Taleb is a statistician, a day-trader, a philosopher, and the funniest person I’ve ever had the privilege of reading. His dry and often caustic remarks on the delusion of the human race fits nicely with my own mordant humour, and it was funnier as it had the ring of truth to it. Cutting, incisive, and painful truth. I laughed at his dead-pan delivery as he flayed alive economists, statisticians, day traders, and everyone who had ever had the gullibility, the delusion of thinking that they could foresee the future from looking at the past.
Consider a turkey. Taleb discusses their life, their experiences, the knowledge of its past. It is well fed, it is comfortable, it has a place to stay outside of the rain, and as the seasons tick past the history of this process builds up. Looking at this process, can one tell what is going to come next? It is obvious that it will continue to be fed by generous humans, there is nothing in this data to suggest otherwise. So it is quite a surprise to this turkey that the day before Thanksgiving, in the prime of its life, it is killed. This is not such an odd scenario to the humans who fed the turkey, and many statisticians and economists will likely quote theories of incomplete information, and explain how additional information would have predicted this. But if you were the turkey, how were you to know? How do you find out what you do not know? Other than the history of the process, what other information feeds into the events that happen in our world?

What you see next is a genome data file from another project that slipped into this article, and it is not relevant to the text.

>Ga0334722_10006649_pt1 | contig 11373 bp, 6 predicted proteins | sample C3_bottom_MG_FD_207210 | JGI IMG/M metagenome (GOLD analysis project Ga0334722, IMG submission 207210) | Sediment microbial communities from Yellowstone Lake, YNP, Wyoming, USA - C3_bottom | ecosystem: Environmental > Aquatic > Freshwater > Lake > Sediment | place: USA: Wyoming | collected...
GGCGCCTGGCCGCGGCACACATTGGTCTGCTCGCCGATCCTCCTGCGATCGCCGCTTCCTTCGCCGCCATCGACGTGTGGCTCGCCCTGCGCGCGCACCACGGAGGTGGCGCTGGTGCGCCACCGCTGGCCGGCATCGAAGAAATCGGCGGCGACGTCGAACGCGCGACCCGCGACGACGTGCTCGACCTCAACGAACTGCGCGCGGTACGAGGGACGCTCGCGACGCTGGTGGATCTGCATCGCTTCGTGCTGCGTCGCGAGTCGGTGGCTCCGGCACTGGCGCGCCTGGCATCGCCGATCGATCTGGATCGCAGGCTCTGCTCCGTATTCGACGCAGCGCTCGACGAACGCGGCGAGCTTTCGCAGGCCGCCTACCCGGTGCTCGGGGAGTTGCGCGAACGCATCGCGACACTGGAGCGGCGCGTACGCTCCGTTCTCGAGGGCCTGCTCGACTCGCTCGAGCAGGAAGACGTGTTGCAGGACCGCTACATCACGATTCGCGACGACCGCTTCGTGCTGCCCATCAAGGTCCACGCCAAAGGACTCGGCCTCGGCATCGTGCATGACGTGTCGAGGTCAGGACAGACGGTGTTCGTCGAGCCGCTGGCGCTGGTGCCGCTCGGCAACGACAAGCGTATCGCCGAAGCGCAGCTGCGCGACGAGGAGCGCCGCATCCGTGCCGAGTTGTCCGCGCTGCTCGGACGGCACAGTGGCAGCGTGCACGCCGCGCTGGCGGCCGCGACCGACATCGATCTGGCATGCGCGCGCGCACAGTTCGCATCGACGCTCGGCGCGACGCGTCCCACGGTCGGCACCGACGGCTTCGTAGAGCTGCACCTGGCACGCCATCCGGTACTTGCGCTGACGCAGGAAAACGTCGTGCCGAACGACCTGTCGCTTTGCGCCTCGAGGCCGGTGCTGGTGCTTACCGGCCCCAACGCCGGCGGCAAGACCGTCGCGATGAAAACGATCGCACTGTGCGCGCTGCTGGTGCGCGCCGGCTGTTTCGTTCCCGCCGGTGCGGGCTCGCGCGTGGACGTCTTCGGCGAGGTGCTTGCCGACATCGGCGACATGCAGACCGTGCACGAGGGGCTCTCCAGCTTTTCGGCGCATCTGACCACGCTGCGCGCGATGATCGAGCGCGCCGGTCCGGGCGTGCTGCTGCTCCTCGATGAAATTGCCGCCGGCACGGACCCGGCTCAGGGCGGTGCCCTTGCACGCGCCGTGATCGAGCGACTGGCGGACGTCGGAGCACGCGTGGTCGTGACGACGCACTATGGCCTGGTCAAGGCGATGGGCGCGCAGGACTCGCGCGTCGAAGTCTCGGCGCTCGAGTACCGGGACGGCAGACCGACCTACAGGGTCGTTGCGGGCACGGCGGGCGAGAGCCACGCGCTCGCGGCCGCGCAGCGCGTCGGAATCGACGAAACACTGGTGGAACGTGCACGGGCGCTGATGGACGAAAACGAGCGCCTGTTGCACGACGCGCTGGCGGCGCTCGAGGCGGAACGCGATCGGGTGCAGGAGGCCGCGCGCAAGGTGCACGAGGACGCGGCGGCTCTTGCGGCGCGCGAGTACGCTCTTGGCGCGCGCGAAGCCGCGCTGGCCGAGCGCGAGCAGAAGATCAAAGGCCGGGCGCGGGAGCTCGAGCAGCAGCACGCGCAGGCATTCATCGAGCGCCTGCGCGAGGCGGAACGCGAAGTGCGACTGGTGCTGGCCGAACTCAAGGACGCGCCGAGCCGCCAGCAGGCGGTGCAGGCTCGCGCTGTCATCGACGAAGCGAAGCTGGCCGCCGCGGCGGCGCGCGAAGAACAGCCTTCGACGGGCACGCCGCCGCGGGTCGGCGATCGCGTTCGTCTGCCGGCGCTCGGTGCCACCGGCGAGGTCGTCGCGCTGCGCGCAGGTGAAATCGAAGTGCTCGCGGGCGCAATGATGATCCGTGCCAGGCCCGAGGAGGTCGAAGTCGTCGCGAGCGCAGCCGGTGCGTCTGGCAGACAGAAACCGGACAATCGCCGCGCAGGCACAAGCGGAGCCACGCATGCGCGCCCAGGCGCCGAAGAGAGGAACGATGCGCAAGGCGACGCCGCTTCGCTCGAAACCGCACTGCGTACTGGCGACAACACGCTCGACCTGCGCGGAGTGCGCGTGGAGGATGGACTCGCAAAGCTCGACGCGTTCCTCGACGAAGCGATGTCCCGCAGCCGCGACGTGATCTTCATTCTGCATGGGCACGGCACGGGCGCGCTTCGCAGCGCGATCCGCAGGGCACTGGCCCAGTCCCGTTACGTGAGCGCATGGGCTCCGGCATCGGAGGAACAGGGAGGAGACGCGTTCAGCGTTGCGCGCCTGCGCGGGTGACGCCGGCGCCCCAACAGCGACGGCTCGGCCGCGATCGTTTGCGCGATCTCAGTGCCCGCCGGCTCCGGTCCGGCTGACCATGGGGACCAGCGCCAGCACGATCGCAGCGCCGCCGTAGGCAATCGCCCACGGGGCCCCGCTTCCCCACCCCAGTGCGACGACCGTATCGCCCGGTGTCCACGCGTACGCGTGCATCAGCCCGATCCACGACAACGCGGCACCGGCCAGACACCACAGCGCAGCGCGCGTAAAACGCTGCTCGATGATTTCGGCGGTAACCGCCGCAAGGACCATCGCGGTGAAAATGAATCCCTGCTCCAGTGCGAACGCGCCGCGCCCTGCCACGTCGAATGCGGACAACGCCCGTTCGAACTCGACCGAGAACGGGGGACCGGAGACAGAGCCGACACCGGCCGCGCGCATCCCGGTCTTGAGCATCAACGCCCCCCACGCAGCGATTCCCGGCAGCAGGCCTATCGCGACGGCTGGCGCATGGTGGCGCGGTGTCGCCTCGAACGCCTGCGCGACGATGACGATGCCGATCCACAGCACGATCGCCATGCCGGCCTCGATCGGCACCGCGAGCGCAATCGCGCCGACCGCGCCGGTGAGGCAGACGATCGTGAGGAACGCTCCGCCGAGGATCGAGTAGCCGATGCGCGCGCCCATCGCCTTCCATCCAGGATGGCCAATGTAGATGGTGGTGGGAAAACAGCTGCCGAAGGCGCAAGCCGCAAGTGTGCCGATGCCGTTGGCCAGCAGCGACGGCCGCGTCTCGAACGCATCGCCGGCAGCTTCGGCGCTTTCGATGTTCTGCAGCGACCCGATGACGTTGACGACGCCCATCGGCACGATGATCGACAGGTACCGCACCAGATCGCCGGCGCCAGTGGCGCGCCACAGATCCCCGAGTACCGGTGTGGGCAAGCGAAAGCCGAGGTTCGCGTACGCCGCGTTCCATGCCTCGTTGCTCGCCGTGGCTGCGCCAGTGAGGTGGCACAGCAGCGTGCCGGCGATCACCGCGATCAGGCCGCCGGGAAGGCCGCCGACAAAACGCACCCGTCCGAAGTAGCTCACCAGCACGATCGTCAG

There are numerous people who buy into the stock market with magical formulas – to them, there must be a simple yet ingenious way by which you can forecast the growth of a stock and as such get rich, but I ask how could one person possibly know everything that feeds in to the value of a stock? What do company records, previous growth, media releases, and company structure, among numerous other “key indicators” have to do with the value of its stock in the market? According to my early studies in Economics, these were, exactly as described, key indicators. Case and point, The Lehman Brothers. There was no information provided to market that could have possibly suggested that they would collapse, they themselves believed (apparently) that there was no risk in their behaviour and yet they fell. Spectacularly. The shockwave was felt by the world. The turkey was killed, and people are still scrambling to find something in the data to explain this, to protect themselves, to find the shooter behind the grassy knoll and provide more robust forecasts.